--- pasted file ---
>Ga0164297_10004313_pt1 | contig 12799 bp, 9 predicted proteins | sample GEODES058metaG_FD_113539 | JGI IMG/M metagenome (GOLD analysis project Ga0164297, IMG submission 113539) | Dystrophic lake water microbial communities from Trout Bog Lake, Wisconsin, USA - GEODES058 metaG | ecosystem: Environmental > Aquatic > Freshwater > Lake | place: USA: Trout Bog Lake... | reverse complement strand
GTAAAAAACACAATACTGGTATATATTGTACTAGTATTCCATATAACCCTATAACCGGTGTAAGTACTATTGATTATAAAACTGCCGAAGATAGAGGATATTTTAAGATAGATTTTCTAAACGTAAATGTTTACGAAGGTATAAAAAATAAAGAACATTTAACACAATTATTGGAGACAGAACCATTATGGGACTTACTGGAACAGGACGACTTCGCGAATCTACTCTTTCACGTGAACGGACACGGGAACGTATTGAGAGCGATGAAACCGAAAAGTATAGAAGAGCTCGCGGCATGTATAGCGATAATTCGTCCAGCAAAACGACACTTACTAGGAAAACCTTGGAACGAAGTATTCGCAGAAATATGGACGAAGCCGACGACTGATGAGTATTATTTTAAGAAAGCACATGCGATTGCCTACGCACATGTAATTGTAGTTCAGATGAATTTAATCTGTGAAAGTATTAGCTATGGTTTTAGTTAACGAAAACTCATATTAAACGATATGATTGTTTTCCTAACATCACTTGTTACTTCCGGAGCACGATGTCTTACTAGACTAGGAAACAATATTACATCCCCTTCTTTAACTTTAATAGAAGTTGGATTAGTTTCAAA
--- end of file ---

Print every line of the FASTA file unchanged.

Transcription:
>Ga0164297_10004313_pt1 | contig 12799 bp, 9 predicted proteins | sample GEODES058metaG_FD_113539 | JGI IMG/M metagenome (GOLD analysis project Ga0164297, IMG submission 113539) | Dystrophic lake water microbial communities from Trout Bog Lake, Wisconsin, USA - GEODES058 metaG | ecosystem: Environmental > Aquatic > Freshwater > Lake | place: USA: Trout Bog Lake... | reverse complement strand
GTAAAAAACACAATACTGGTATATATTGTACTAGTATTCCATATAACCCTATAACCGGTGTAAGTACTATTGATTATAAAACTGCCGAAGATAGAGGATATTTTAAGATAGATTTTCTAAACGTAAATGTTTACGAAGGTATAAAAAATAAAGAACATTTAACACAATTATTGGAGACAGAACCATTATGGGACTTACTGGAACAGGACGACTTCGCGAATCTACTCTTTCACGTGAACGGACACGGGAACGTATTGAGAGCGATGAAACCGAAAAGTATAGAAGAGCTCGCGGCATGTATAGCGATAATTCGTCCAGCAAAACGACACTTACTAGGAAAACCTTGGAACGAAGTATTCGCAGAAATATGGACGAAGCCGACGACTGATGAGTATTATTTTAAGAAAGCACATGCGATTGCCTACGCACATGTAATTGTAGTTCAGATGAATTTAATCTGTGAAAGTATTAGCTATGGTTTTAGTTAACGAAAACTCATATTAAACGATATGATTGTTTTCCTAACATCACTTGTTACTTCCGGAGCACGATGTCTTACTAGACTAGGAAACAATATTACATCCCCTTCTTTAACTTTAATAGAAGTTGGATTAGTTTCAAA